‘What Children Want Most is a Ban on Divorce, Says Poll’ was a headline in a major UK paper several years ago. The poll question was: “What rules would you make if you ruled the world as King or Queen?”

#BanDivorce was the number one request. Nationwide research of children under 10 years of age was carried out by Luton First, sponsors and organisers of National Kids’ Day. Patricia Murchie of Luton First said, “This particular age group has some very clear ideas on how to change the world” — ‘out of the mouth of babes and infants’ is an apt saying from the greatest book of wisdom ever written.

The sex, drugs, rock and roll generation, of which I am a part, demanded no-fault divorce. No-fault divorce is another pseudonym for legalised adultery. The concept behind no-fault divorce was to make divorce easier, but divorce is never easy for our children. Our story by Tony Polambi, a child of divorce himself, is well worth the read.

My own story illustrates the heartache. Two wonderful parents who just couldn’t seem to get along. In today’s easy divorce culture, they would have gotten divorced. I thank God that they didn’t.

My brother and I always seemed to be moving house and school. By the time I reached high school, I had been to 13 different schools — way too many changes of school for any child.

I can remember the police coming to our home to adjudicate the screaming matches. I can vividly recall being called into the principal’s office at Milsons Point Public School, North Sydney when I was 10 with my eight-year-old brother. My mum was there, along with a man from the Child Welfare Department.

This man informed us that we were going to be put in a boys’ home because of our parents’ perilous relationship. I began to cry. My brother began to cry because we didn’t want to be separated from our dad. This had happened before when we were much younger, but we were powerless to object. Twice before my mum had taken us to ‘visit our Granny’ in Scotland. Two years is a long time to visit.

Thank God our lungs were now well-developed and we were able to voice our objections. After a couple of hours of crying, the man from Child Welfare relented in his intentions and allowed us to stay with Dad. That meant that we could see Mum too when she came home for a few days every fortnight.

I am quite convinced that my brother and I might never have seen our Dad again had we not protested so vehemently. These days, under the current anti-male family law and child welfare regime, I can guarantee we would never have seen him again. Growing up is hard enough without having to cope with family friction and the horrors of the Family Court.

I think that the children of the UK need to be listened to because they are echoing what children all over the world are wanting to say if only they would be given a voice. And they are not the only ones. Bill Muehlenberg, in his incisive article in Quadrant, ‘The War Against our Children‘, puts it this way:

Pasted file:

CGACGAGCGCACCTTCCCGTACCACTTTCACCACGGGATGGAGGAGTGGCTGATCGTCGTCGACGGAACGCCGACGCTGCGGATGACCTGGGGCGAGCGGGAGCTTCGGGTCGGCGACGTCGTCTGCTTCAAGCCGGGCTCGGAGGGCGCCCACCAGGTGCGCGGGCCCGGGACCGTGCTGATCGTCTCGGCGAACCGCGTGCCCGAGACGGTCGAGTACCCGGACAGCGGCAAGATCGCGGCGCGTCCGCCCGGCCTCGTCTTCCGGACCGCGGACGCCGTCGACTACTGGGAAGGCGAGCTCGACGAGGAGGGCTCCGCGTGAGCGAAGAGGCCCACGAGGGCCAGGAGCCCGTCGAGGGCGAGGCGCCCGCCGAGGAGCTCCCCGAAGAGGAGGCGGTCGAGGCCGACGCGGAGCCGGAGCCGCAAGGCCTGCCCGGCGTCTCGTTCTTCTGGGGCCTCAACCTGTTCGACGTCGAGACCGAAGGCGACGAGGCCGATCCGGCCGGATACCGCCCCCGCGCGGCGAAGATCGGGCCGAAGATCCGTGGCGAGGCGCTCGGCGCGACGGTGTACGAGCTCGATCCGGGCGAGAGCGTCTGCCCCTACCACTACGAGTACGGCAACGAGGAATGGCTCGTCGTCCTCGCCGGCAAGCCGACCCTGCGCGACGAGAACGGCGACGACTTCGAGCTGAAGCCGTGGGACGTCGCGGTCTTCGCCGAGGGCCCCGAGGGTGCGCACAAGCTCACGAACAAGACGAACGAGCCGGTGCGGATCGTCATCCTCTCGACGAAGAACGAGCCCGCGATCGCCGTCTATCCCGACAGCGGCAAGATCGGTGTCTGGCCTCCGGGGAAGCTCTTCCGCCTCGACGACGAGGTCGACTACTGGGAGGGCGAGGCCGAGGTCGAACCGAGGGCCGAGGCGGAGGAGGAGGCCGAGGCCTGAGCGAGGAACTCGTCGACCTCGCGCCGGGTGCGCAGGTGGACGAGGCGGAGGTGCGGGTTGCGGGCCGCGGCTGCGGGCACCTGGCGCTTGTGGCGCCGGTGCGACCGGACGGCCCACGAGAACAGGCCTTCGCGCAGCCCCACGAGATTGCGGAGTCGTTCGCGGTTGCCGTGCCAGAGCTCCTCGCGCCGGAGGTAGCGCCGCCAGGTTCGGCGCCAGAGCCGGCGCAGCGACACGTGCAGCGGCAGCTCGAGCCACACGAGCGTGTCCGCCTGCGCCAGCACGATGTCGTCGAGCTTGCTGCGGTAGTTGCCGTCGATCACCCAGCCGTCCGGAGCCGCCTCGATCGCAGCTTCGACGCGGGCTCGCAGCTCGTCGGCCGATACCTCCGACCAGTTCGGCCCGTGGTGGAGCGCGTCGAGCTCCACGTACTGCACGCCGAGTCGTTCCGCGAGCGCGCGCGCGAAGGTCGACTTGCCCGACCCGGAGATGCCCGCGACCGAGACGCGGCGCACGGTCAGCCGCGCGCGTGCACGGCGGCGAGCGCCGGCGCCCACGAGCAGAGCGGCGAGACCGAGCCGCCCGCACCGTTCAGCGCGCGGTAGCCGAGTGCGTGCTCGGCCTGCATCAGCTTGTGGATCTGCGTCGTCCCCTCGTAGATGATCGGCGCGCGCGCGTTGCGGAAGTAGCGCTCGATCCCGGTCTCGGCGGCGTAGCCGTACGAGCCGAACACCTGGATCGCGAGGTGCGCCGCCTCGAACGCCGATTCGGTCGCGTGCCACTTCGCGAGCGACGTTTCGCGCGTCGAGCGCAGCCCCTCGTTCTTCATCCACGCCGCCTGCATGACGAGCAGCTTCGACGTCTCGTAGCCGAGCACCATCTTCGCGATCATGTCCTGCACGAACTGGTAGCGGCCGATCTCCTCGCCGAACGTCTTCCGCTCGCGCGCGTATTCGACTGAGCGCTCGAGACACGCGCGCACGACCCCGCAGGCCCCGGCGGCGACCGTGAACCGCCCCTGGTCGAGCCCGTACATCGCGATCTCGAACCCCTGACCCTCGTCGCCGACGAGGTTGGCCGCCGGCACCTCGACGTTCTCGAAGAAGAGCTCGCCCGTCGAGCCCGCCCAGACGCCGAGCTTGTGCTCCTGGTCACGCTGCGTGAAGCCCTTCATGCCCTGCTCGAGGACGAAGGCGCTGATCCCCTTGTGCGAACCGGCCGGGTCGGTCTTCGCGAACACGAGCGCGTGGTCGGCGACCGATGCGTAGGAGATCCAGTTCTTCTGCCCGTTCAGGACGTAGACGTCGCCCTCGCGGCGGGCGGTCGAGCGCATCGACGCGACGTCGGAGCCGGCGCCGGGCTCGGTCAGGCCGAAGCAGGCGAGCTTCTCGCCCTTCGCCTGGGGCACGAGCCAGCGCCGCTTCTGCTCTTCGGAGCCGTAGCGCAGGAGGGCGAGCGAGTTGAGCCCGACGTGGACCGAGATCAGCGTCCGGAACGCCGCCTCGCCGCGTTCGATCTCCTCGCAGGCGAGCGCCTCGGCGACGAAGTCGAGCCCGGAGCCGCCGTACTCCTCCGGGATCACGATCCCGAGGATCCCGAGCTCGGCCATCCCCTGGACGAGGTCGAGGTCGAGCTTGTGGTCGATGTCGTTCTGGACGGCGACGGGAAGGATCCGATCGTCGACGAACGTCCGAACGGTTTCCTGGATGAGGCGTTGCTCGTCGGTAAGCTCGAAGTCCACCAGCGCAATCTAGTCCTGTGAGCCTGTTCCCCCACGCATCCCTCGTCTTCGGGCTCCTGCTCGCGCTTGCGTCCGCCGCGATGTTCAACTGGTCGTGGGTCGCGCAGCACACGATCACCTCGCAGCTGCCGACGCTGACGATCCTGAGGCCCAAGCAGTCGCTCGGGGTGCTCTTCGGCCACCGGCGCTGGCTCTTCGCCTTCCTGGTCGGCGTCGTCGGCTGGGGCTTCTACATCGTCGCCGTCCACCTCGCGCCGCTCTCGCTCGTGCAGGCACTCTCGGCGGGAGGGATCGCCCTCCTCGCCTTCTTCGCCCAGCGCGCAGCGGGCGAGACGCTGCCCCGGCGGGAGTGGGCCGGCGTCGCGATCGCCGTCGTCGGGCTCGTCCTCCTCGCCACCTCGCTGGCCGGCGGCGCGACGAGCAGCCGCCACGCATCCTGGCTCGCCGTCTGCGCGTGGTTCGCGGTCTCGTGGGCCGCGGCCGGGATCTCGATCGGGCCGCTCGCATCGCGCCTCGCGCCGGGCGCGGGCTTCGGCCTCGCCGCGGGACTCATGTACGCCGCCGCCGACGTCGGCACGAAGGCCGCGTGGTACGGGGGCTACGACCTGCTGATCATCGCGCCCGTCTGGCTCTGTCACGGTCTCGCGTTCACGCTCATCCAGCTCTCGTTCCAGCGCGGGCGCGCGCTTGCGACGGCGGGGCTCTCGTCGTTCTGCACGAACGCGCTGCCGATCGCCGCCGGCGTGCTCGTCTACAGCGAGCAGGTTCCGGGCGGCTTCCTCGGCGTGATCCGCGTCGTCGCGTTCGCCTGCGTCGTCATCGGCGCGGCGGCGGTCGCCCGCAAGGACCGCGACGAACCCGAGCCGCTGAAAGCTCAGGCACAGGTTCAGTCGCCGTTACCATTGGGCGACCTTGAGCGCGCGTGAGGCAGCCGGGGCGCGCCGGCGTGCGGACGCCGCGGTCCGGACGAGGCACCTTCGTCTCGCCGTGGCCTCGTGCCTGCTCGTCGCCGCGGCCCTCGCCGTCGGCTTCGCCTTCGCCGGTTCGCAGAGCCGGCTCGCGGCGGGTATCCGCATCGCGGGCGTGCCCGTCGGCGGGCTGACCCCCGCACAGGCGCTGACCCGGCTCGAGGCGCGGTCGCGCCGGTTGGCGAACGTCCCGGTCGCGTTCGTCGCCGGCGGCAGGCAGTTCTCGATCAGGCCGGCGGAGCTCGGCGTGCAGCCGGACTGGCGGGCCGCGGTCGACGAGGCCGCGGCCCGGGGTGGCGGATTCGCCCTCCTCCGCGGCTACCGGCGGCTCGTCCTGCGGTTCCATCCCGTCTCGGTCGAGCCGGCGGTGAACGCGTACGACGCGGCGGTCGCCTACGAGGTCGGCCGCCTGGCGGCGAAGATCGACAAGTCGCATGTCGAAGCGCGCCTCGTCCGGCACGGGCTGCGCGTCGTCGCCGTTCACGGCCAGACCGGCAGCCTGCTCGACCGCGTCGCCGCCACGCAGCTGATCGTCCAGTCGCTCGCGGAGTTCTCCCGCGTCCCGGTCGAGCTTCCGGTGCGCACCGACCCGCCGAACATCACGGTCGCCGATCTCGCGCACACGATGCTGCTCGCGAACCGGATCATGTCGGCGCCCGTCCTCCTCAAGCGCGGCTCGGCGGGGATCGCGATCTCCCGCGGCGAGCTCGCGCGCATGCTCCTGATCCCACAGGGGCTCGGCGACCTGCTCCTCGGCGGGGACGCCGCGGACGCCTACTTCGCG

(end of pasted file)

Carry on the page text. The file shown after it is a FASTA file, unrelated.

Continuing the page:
Again, the social science data on this is as clear as it is overwhelming. Allow me to cite just two pieces of evidence. Bryan Rodgers of the Australian National University has been extensively studying how children suffer as a result of parental divorce. Says Rodgers:

“Australian studies with adequate samples have shown parental divorce to be a risk factor for a wide range of social and psychological problems in adolescence and adulthood, including poor academic achievement, low self-esteem, psychological distress, delinquency and recidivism, substance use and abuse, sexual precocity, adult criminal offending, depression, and suicidal behaviour.”

He concludes: “There is no scientific justification for disregarding the public health significance of marital dissolution in Australia, especially with respect to mental health.”

Professor David Popenoe of Rutgers University puts it this way: “In three decades of work as a social scientist, I know of few other bodies of data in which the weight of evidence is so decisively on one side of the issue: on the whole, for children, two-parent families are preferable to single-parent families and step-families. If our prevailing views on family structure hinged solely on scholarly evidence, the current debate would never have arisen in the first place.”

What then is the answer? The people from Luton First have a penchant for polls. The song title, ‘All You Need is Love’ by the Beatles was voted the greatest song lyric words of all time. Maybe it’s time to put those words into practice.


It is so easy to sing about love or even to talk about it. Eva Burrow’s words ring true, “In family life, love is the oil that eases friction, the cement that binds closer together, and the music that brings harmony.” That sort of harmony requires effort, but it is not beyond our reach.

Yours for more love and less divorce,
Warwick Marsh

Published On: February 18th, 20170 CommentsTags: , , , , ,

About the Author: Warwick Marsh

Warwick Marsh has been married to Alison Marsh since 1975; they have five children and nine grandchildren, and he and his wife live in Wollongong in NSW, Australia. He is a family and faith advocate, social reformer, musician, TV producer, writer and public speaker. Warwick is a leader in the Men’s and Family Movement, and he is well-known in Australia for his advocacy for children, marriage, manhood, family, fatherhood and faith. Warwick is passionate to encourage men to be great fathers and to know the greatest Father of all. The Father in Whom “there is no shadow of turning.”

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